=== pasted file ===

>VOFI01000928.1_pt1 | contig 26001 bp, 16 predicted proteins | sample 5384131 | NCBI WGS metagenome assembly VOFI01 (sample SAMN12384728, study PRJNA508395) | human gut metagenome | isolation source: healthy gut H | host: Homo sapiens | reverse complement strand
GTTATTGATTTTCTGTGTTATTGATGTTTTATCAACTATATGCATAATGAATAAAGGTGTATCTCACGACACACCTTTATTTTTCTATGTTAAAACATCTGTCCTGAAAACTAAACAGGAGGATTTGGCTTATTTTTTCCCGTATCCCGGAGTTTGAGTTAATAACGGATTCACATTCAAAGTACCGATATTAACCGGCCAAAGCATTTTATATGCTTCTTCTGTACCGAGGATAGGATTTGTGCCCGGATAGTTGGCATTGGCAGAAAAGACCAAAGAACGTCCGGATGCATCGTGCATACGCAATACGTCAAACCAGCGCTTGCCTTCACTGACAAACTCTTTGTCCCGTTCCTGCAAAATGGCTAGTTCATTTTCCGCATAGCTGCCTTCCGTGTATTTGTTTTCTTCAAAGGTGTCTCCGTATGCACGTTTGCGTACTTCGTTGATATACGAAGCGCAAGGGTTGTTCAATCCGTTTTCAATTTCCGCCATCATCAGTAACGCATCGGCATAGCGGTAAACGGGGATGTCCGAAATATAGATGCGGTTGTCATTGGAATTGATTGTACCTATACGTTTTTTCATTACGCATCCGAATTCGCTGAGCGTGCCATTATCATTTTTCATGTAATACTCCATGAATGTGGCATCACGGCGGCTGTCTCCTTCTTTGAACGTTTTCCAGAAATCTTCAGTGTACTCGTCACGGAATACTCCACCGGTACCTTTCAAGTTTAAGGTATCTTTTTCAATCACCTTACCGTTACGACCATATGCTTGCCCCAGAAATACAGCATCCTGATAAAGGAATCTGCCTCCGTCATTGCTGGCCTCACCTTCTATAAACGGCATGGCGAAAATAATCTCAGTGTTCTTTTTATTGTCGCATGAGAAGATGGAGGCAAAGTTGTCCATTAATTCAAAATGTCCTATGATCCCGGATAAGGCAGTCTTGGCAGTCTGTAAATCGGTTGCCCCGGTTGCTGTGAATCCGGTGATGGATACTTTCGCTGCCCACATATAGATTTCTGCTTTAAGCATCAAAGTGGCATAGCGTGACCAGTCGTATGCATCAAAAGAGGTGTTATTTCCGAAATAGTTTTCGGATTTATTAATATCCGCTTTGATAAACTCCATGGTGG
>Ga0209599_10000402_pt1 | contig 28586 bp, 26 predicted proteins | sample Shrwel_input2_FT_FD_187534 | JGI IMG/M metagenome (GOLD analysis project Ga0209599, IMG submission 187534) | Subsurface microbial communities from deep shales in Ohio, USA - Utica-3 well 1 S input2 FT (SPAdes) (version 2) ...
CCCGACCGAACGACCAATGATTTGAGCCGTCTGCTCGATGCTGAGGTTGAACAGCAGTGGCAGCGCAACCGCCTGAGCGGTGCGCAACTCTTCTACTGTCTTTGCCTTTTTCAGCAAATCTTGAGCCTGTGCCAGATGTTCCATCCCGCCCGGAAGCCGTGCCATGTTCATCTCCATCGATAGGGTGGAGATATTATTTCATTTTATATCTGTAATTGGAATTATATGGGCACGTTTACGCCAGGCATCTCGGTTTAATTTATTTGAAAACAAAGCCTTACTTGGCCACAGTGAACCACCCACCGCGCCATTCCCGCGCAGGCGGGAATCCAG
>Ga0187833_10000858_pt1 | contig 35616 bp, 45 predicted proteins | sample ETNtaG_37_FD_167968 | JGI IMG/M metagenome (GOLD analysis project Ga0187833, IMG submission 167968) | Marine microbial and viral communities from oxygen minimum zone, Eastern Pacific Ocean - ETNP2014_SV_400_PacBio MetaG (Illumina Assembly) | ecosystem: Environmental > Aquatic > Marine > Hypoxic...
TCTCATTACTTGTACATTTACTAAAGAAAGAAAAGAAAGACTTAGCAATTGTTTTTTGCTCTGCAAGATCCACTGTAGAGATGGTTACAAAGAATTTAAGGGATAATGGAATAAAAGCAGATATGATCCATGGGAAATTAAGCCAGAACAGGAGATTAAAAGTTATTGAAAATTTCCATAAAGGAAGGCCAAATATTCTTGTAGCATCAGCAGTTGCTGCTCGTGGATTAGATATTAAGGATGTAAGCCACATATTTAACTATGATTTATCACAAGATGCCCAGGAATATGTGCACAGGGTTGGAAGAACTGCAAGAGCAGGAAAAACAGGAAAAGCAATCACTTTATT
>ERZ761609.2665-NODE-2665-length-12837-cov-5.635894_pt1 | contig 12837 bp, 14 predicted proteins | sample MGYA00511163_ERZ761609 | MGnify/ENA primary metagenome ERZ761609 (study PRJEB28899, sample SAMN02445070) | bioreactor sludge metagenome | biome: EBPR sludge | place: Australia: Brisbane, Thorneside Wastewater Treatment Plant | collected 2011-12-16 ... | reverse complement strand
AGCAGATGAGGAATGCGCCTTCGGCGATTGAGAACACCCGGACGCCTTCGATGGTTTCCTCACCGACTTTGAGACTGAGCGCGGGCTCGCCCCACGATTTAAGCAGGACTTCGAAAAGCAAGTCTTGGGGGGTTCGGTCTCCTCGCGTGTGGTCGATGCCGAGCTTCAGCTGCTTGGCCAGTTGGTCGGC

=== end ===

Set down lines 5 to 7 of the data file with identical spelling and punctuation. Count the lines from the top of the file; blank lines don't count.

>Ga0187833_10000858_pt1 | contig 35616 bp, 45 predicted proteins | sample ETNtaG_37_FD_167968 | JGI IMG/M metagenome (GOLD analysis project Ga0187833, IMG submission 167968) | Marine microbial and viral communities from oxygen minimum zone, Eastern Pacific Ocean - ETNP2014_SV_400_PacBio MetaG (Illumina Assembly) | ecosystem: Environmental > Aquatic > Marine > Hypoxic...
TCTCATTACTTGTACATTTACTAAAGAAAGAAAAGAAAGACTTAGCAATTGTTTTTTGCTCTGCAAGATCCACTGTAGAGATGGTTACAAAGAATTTAAGGGATAATGGAATAAAAGCAGATATGATCCATGGGAAATTAAGCCAGAACAGGAGATTAAAAGTTATTGAAAATTTCCATAAAGGAAGGCCAAATATTCTTGTAGCATCAGCAGTTGCTGCTCGTGGATTAGATATTAAGGATGTAAGCCACATATTTAACTATGATTTATCACAAGATGCCCAGGAATATGTGCACAGGGTTGGAAGAACTGCAAGAGCAGGAAAAACAGGAAAAGCAATCACTTTATT
>ERZ761609.2665-NODE-2665-length-12837-cov-5.635894_pt1 | contig 12837 bp, 14 predicted proteins | sample MGYA00511163_ERZ761609 | MGnify/ENA primary metagenome ERZ761609 (study PRJEB28899, sample SAMN02445070) | bioreactor sludge metagenome | biome: EBPR sludge | place: Australia: Brisbane, Thorneside Wastewater Treatment Plant | collected 2011-12-16 ... | reverse complement strand